American consumer prices climbed by the most in five months as the costs of energy and prescription drugs pushed headline inflation near the Federal Reserve’s goal.
The cost of living surged 0.3 percent in September, as predicted by analysts, for the largest monthly gain since April and followed a 0.2 percent rise in August, according to the Labor Department on Tuesday.
Energy prices jumped 2.9 percent led by a 5.9 percent increase in the price of unleaded regular gasoline. Energy services, gas and electricity, were 0.7 percent dearer. Prices for prescription drugs jumped 0.8 percent which trailed a 1.7 percent increase in August.
On the year the headline consumer price index (CPI) vaulted to 1.5 percent in September from 1.1 percent the prior month. It was the largest month on month gain since March 2014 and the highest annual rate since that October
The core consumer price index, that is excluding food and energy items, increased 0.1 percent in September, half the forecast and followed August’s 0.3 percent swing. Over the previous twelve months prices were 2.2 percent higher in September, down from August's 2.3 percent pace and as expected by economists. The core CPI index has been at or above 2 percent for 11 months, since November 2015.
Food prices were flat on the month as in August, while the cost of shelter rose 0.4 percent. The price of a new car dropped 0.1 percent with used vehicles prices falling 0.3 percent.
The Federal Reserve has long predicted that annual inflation would return to its 2 percent target. Although the Fed's preferred price gauge, the core personal consumption price index was just under target in August at 1.7 percent and has not been at 2 percent since April 2012, it has been slowly edging higher since touching 1.3 percent in July 2015.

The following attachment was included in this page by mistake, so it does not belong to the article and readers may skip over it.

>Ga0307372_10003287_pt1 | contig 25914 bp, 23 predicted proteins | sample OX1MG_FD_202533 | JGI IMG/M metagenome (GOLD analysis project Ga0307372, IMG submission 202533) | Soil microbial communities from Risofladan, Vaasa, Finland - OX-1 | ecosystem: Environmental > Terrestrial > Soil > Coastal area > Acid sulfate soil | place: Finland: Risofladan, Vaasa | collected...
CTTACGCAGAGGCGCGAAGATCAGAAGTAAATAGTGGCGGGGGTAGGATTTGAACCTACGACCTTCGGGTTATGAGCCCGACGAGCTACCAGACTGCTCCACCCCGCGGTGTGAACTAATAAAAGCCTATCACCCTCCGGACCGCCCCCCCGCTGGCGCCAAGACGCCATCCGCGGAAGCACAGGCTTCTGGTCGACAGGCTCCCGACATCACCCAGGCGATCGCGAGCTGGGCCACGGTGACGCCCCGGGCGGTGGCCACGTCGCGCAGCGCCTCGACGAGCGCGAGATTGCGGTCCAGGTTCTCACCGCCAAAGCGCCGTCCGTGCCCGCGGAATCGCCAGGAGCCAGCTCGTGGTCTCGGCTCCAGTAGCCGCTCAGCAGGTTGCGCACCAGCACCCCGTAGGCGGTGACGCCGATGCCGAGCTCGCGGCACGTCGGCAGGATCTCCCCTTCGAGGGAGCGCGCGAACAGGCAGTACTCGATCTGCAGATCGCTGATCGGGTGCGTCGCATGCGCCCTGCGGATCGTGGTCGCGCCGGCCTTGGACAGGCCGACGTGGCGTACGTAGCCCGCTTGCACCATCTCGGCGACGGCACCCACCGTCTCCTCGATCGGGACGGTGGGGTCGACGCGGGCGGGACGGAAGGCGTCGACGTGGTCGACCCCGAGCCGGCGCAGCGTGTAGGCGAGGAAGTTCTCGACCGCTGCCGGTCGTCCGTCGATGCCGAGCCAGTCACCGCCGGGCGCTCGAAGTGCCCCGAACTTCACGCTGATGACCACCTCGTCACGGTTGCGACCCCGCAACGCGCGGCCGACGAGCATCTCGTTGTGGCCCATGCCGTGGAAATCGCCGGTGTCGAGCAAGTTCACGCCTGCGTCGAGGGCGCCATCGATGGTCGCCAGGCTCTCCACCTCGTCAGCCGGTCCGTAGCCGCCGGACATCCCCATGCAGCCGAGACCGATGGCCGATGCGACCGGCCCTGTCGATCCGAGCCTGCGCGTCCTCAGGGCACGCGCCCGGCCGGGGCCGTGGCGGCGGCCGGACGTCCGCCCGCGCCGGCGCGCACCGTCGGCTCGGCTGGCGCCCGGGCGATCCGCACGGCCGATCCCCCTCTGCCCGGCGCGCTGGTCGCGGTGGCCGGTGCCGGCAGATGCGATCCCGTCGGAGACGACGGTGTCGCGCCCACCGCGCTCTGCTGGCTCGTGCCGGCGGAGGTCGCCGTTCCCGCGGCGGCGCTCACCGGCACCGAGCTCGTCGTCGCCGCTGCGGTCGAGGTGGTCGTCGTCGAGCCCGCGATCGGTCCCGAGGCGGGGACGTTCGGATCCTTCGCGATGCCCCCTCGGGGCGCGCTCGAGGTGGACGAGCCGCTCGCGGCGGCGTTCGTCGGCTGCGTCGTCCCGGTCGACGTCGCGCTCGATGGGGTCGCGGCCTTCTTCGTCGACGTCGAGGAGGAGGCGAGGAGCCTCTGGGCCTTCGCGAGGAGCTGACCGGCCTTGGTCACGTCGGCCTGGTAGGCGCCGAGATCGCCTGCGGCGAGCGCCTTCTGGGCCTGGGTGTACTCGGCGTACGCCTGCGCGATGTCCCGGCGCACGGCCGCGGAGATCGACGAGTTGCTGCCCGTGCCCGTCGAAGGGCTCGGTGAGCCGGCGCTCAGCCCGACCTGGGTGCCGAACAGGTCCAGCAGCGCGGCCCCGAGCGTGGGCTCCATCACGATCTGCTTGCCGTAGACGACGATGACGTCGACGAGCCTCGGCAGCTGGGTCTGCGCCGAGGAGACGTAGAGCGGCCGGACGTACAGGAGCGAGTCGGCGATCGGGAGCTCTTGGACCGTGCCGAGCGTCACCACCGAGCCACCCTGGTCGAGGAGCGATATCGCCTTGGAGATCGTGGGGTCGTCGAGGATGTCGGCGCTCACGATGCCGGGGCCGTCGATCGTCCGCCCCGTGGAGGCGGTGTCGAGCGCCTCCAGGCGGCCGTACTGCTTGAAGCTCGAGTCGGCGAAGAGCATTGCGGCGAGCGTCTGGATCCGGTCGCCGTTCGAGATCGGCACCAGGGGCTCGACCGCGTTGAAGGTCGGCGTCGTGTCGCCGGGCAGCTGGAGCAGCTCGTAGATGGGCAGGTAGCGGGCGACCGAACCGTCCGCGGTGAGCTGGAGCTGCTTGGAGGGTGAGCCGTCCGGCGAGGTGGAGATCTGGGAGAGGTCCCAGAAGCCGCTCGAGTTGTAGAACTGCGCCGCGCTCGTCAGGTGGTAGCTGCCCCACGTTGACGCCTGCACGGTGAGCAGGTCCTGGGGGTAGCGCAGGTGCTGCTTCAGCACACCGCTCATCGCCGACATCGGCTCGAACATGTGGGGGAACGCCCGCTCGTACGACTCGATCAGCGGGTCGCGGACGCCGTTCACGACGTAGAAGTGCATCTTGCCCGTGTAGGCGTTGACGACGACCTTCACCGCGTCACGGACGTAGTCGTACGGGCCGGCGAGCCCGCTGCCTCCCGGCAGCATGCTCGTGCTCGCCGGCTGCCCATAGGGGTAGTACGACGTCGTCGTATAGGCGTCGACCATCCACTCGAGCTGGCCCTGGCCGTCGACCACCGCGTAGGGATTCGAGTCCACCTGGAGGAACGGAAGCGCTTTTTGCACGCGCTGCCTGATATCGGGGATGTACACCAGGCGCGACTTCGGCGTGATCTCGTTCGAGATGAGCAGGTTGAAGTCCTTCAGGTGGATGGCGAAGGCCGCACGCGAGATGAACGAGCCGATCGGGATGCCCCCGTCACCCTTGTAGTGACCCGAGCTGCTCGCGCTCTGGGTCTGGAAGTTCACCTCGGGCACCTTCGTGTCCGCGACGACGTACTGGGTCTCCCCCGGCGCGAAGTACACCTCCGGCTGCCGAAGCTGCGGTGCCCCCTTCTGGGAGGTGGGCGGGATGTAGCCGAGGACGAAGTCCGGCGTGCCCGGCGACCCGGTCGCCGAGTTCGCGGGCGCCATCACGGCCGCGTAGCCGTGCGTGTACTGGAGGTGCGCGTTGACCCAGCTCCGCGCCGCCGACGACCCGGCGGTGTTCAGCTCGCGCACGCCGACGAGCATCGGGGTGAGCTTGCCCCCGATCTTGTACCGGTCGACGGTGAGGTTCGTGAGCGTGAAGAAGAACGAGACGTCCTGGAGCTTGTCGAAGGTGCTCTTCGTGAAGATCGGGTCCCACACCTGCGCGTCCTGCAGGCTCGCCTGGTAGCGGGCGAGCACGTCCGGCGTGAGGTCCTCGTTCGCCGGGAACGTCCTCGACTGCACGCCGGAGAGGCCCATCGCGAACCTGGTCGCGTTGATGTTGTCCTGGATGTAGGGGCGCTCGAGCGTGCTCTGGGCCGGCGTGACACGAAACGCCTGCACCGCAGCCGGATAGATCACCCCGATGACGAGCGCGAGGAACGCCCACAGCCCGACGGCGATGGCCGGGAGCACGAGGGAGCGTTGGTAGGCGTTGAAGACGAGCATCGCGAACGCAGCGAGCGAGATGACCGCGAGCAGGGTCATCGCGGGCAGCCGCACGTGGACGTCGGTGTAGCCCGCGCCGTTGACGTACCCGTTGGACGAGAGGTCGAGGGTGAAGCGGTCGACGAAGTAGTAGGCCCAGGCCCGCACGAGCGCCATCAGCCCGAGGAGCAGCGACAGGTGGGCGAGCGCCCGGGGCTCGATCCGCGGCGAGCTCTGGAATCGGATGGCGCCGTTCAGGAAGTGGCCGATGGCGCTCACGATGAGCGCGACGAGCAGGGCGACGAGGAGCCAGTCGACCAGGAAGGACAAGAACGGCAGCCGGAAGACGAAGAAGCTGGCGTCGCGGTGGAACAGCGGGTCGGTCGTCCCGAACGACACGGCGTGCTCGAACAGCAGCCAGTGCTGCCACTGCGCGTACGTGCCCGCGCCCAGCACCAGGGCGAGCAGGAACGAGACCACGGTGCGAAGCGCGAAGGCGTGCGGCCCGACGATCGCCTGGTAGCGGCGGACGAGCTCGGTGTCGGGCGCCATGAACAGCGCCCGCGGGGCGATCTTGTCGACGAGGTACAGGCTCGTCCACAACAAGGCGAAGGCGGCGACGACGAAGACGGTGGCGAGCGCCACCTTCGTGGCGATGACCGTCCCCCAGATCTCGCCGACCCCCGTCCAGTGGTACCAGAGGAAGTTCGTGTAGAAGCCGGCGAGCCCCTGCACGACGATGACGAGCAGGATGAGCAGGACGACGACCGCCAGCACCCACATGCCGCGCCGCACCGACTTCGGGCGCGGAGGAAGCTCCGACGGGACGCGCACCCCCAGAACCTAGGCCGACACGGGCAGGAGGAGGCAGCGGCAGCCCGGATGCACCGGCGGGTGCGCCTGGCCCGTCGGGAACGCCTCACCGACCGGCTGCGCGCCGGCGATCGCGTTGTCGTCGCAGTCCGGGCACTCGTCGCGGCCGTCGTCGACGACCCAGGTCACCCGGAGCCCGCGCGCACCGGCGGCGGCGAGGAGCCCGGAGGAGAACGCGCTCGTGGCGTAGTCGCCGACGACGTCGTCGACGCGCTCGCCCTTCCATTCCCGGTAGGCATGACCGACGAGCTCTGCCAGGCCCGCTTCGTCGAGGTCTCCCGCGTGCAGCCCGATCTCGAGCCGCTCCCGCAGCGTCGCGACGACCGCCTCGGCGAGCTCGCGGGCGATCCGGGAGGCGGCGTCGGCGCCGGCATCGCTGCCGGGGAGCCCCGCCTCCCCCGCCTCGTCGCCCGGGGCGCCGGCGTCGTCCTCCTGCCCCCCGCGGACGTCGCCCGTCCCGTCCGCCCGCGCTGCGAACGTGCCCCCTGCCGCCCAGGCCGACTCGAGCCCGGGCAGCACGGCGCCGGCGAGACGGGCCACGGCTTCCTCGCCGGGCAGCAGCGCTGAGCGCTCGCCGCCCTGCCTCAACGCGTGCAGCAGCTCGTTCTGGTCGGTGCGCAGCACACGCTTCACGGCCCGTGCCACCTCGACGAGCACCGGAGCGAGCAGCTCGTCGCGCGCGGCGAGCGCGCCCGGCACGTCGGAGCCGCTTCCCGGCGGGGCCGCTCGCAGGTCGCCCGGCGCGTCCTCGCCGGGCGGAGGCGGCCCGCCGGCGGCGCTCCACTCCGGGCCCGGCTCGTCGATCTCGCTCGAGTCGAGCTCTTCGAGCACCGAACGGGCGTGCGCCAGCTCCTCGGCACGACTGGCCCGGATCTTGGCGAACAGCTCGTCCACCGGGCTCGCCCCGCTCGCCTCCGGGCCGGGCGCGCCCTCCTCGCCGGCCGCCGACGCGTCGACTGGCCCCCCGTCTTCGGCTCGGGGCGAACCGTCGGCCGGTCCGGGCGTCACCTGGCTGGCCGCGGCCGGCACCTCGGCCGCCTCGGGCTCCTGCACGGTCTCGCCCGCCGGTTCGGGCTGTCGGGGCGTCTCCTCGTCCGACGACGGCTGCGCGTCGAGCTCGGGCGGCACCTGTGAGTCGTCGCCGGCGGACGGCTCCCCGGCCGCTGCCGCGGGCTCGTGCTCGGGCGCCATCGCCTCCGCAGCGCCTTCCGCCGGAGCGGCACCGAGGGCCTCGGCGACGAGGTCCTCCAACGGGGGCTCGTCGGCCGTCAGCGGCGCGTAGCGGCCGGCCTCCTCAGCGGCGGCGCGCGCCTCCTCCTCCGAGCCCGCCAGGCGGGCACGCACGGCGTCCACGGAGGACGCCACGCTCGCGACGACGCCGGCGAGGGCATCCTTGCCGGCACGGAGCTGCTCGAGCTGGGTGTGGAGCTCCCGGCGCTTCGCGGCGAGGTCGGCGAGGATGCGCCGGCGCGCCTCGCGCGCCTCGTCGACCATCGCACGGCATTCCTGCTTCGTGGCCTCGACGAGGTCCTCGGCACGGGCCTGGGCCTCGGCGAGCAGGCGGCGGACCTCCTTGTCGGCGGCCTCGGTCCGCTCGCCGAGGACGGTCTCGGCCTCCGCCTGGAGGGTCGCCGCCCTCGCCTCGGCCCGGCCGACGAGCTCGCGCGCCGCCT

The central bank has been giving strong hints in the past two months that it wants to increase rates soon, with analysts targeting the December 14th meeting as most likely. The intervening November 2nd meeting is just 6 days before the US presidential election.
The vote at the September 21st FOMC meeting was 7 to 3 in favor of keeping the Fed Funds rate at 0.50 percent. Three dissenting members all who supported a 0.25 percent hike, is an unusually high number for a Fed policy meeting.
Rising consumer prices would support the argument that a rate increase is needed to head off even stronger price pressures in the future. But until recently inflation has been largely absent from the economy.
The CPI is the most inclusive of several price indexes from the Labor Department as it tracks all goods and services.
The producer price index (PPI) released earlier this month which charts prices at the wholesale level reported a 0.3 percent gain in September, the first rise in three months. Core prices added 0.2 percent. On the year PPI was 0.7 percent ahead and core PPI was 1.2 percent higher indicating that there are few price pressures higher up in the product chain. The cost of imported goods rose 0.1 percent in September, another sign that inflation overseas remains minimal.
About 60 percent of the CPI covers prices in the service sector. Overall services inflation excluding energy was 0.2 percent in September after a 0.3 percent rise in August. Annual services inflation was 3.2 percent, almost double the core rate on the product side.
Real weekly wages for private nonfarm workers rose 0.8 percent in the year to September, double the August rate but down from June's 1.3 percent pace. Post-recession gains in weekly wages reached their peak at 3.0 percent in January 2015. In 2015 real weekly wages rose 2.3 percent. This year the rate of increase has dropped by more than half to 1.0 percent.
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